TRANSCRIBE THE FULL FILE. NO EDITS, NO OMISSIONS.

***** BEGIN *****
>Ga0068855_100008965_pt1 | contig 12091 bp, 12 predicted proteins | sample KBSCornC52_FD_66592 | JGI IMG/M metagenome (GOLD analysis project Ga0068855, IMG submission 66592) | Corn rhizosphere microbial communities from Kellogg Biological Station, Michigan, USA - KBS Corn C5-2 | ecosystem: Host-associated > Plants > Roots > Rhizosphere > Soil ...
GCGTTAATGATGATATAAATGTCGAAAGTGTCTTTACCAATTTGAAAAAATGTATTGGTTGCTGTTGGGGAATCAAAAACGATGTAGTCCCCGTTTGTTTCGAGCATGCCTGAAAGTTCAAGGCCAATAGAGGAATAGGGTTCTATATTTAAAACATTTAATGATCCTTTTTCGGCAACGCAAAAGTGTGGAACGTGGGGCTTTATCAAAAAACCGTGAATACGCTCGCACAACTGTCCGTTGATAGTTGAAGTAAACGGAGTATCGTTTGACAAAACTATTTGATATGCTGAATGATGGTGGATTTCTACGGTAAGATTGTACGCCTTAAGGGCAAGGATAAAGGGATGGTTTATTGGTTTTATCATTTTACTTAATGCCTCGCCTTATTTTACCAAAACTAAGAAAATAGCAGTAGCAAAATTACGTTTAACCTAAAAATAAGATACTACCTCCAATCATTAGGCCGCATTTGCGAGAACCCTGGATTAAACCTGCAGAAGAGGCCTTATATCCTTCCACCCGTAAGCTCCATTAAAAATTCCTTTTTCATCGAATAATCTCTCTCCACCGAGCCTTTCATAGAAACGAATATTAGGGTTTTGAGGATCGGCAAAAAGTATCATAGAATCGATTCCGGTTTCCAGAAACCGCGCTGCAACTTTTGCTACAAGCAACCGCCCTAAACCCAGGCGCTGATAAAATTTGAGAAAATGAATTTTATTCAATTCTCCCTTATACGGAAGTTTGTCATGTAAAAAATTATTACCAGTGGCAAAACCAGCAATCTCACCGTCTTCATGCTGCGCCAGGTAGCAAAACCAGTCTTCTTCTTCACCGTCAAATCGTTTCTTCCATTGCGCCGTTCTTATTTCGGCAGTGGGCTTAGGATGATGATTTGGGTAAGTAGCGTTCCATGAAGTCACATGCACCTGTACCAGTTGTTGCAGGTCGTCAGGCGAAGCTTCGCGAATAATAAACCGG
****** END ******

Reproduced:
>Ga0068855_100008965_pt1 | contig 12091 bp, 12 predicted proteins | sample KBSCornC52_FD_66592 | JGI IMG/M metagenome (GOLD analysis project Ga0068855, IMG submission 66592) | Corn rhizosphere microbial communities from Kellogg Biological Station, Michigan, USA - KBS Corn C5-2 | ecosystem: Host-associated > Plants > Roots > Rhizosphere > Soil ...
GCGTTAATGATGATATAAATGTCGAAAGTGTCTTTACCAATTTGAAAAAATGTATTGGTTGCTGTTGGGGAATCAAAAACGATGTAGTCCCCGTTTGTTTCGAGCATGCCTGAAAGTTCAAGGCCAATAGAGGAATAGGGTTCTATATTTAAAACATTTAATGATCCTTTTTCGGCAACGCAAAAGTGTGGAACGTGGGGCTTTATCAAAAAACCGTGAATACGCTCGCACAACTGTCCGTTGATAGTTGAAGTAAACGGAGTATCGTTTGACAAAACTATTTGATATGCTGAATGATGGTGGATTTCTACGGTAAGATTGTACGCCTTAAGGGCAAGGATAAAGGGATGGTTTATTGGTTTTATCATTTTACTTAATGCCTCGCCTTATTTTACCAAAACTAAGAAAATAGCAGTAGCAAAATTACGTTTAACCTAAAAATAAGATACTACCTCCAATCATTAGGCCGCATTTGCGAGAACCCTGGATTAAACCTGCAGAAGAGGCCTTATATCCTTCCACCCGTAAGCTCCATTAAAAATTCCTTTTTCATCGAATAATCTCTCTCCACCGAGCCTTTCATAGAAACGAATATTAGGGTTTTGAGGATCGGCAAAAAGTATCATAGAATCGATTCCGGTTTCCAGAAACCGCGCTGCAACTTTTGCTACAAGCAACCGCCCTAAACCCAGGCGCTGATAAAATTTGAGAAAATGAATTTTATTCAATTCTCCCTTATACGGAAGTTTGTCATGTAAAAAATTATTACCAGTGGCAAAACCAGCAATCTCACCGTCTTCATGCTGCGCCAGGTAGCAAAACCAGTCTTCTTCTTCACCGTCAAATCGTTTCTTCCATTGCGCCGTTCTTATTTCGGCAGTGGGCTTAGGATGATGATTTGGGTAAGTAGCGTTCCATGAAGTCACATGCACCTGTACCAGTTGTTGCAGGTCGTCAGGCGAAGCTTCGCGAATAATAAACCGG